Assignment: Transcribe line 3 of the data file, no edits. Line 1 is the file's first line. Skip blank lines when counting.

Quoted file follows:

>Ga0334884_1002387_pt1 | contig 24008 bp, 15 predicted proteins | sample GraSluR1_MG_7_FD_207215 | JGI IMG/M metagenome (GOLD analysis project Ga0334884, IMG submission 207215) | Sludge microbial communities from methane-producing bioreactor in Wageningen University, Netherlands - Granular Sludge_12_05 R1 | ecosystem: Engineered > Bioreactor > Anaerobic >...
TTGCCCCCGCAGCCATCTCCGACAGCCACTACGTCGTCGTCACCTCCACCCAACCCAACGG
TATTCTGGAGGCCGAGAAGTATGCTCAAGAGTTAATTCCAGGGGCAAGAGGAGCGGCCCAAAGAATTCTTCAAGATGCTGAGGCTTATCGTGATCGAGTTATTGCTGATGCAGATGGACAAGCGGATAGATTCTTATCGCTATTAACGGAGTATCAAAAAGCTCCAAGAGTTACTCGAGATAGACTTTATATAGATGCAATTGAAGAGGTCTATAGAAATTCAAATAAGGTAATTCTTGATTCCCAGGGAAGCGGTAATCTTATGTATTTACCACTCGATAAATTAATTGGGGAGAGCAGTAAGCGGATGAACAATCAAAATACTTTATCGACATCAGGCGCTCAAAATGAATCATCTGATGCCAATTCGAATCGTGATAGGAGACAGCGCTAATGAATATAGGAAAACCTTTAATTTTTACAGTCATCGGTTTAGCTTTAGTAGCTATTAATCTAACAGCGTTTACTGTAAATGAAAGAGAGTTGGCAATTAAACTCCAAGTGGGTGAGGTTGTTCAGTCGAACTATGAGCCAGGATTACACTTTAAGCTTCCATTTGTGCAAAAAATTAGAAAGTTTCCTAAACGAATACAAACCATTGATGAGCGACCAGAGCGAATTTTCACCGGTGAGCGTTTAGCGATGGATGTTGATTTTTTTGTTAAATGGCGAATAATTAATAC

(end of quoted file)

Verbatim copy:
TATTCTGGAGGCCGAGAAGTATGCTCAAGAGTTAATTCCAGGGGCAAGAGGAGCGGCCCAAAGAATTCTTCAAGATGCTGAGGCTTATCGTGATCGAGTTATTGCTGATGCAGATGGACAAGCGGATAGATTCTTATCGCTATTAACGGAGTATCAAAAAGCTCCAAGAGTTACTCGAGATAGACTTTATATAGATGCAATTGAAGAGGTCTATAGAAATTCAAATAAGGTAATTCTTGATTCCCAGGGAAGCGGTAATCTTATGTATTTACCACTCGATAAATTAATTGGGGAGAGCAGTAAGCGGATGAACAATCAAAATACTTTATCGACATCAGGCGCTCAAAATGAATCATCTGATGCCAATTCGAATCGTGATAGGAGACAGCGCTAATGAATATAGGAAAACCTTTAATTTTTACAGTCATCGGTTTAGCTTTAGTAGCTATTAATCTAACAGCGTTTACTGTAAATGAAAGAGAGTTGGCAATTAAACTCCAAGTGGGTGAGGTTGTTCAGTCGAACTATGAGCCAGGATTACACTTTAAGCTTCCATTTGTGCAAAAAATTAGAAAGTTTCCTAAACGAATACAAACCATTGATGAGCGACCAGAGCGAATTTTCACCGGTGAGCGTTTAGCGATGGATGTTGATTTTTTTGTTAAATGGCGAATAATTAATAC